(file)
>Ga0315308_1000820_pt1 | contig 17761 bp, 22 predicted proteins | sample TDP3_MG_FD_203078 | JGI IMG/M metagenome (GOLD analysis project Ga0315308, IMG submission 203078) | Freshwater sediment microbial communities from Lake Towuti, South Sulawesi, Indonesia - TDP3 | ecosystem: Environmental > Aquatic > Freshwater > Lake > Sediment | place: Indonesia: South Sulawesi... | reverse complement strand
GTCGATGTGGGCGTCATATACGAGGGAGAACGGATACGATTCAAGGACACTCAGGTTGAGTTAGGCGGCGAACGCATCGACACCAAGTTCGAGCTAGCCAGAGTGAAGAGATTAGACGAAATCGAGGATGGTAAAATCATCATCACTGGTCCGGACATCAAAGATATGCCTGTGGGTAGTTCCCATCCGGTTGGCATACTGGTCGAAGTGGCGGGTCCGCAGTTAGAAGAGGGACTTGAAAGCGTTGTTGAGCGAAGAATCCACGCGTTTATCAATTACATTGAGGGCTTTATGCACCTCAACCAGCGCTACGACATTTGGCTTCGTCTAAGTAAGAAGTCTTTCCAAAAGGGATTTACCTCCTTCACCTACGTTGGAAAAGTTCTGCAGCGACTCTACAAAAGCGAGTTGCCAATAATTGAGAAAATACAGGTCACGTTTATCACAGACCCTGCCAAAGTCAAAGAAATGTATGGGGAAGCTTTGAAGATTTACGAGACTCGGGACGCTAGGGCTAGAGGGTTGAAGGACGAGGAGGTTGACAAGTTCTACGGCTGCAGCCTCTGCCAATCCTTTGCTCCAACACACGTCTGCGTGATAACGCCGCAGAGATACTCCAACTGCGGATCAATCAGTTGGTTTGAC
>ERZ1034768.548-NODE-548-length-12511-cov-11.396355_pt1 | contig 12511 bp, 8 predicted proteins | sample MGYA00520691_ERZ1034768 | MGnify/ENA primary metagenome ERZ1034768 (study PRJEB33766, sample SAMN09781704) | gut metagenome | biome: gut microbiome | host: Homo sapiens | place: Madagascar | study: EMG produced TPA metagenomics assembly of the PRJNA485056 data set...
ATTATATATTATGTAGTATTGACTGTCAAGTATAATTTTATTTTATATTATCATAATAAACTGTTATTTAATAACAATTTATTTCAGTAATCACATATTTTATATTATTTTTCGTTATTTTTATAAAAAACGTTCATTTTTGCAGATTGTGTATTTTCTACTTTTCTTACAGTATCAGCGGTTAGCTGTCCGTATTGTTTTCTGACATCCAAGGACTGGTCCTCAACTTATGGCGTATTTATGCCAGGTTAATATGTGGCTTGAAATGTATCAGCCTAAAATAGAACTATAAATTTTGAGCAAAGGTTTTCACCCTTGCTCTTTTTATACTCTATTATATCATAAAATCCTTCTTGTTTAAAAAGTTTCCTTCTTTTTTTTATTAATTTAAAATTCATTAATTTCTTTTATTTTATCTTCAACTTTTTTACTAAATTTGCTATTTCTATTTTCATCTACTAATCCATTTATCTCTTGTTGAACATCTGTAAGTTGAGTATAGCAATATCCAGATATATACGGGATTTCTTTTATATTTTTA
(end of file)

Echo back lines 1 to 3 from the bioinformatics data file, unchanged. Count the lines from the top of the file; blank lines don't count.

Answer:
>Ga0315308_1000820_pt1 | contig 17761 bp, 22 predicted proteins | sample TDP3_MG_FD_203078 | JGI IMG/M metagenome (GOLD analysis project Ga0315308, IMG submission 203078) | Freshwater sediment microbial communities from Lake Towuti, South Sulawesi, Indonesia - TDP3 | ecosystem: Environmental > Aquatic > Freshwater > Lake > Sediment | place: Indonesia: South Sulawesi... | reverse complement strand
GTCGATGTGGGCGTCATATACGAGGGAGAACGGATACGATTCAAGGACACTCAGGTTGAGTTAGGCGGCGAACGCATCGACACCAAGTTCGAGCTAGCCAGAGTGAAGAGATTAGACGAAATCGAGGATGGTAAAATCATCATCACTGGTCCGGACATCAAAGATATGCCTGTGGGTAGTTCCCATCCGGTTGGCATACTGGTCGAAGTGGCGGGTCCGCAGTTAGAAGAGGGACTTGAAAGCGTTGTTGAGCGAAGAATCCACGCGTTTATCAATTACATTGAGGGCTTTATGCACCTCAACCAGCGCTACGACATTTGGCTTCGTCTAAGTAAGAAGTCTTTCCAAAAGGGATTTACCTCCTTCACCTACGTTGGAAAAGTTCTGCAGCGACTCTACAAAAGCGAGTTGCCAATAATTGAGAAAATACAGGTCACGTTTATCACAGACCCTGCCAAAGTCAAAGAAATGTATGGGGAAGCTTTGAAGATTTACGAGACTCGGGACGCTAGGGCTAGAGGGTTGAAGGACGAGGAGGTTGACAAGTTCTACGGCTGCAGCCTCTGCCAATCCTTTGCTCCAACACACGTCTGCGTGATAACGCCGCAGAGATACTCCAACTGCGGATCAATCAGTTGGTTTGAC
>ERZ1034768.548-NODE-548-length-12511-cov-11.396355_pt1 | contig 12511 bp, 8 predicted proteins | sample MGYA00520691_ERZ1034768 | MGnify/ENA primary metagenome ERZ1034768 (study PRJEB33766, sample SAMN09781704) | gut metagenome | biome: gut microbiome | host: Homo sapiens | place: Madagascar | study: EMG produced TPA metagenomics assembly of the PRJNA485056 data set...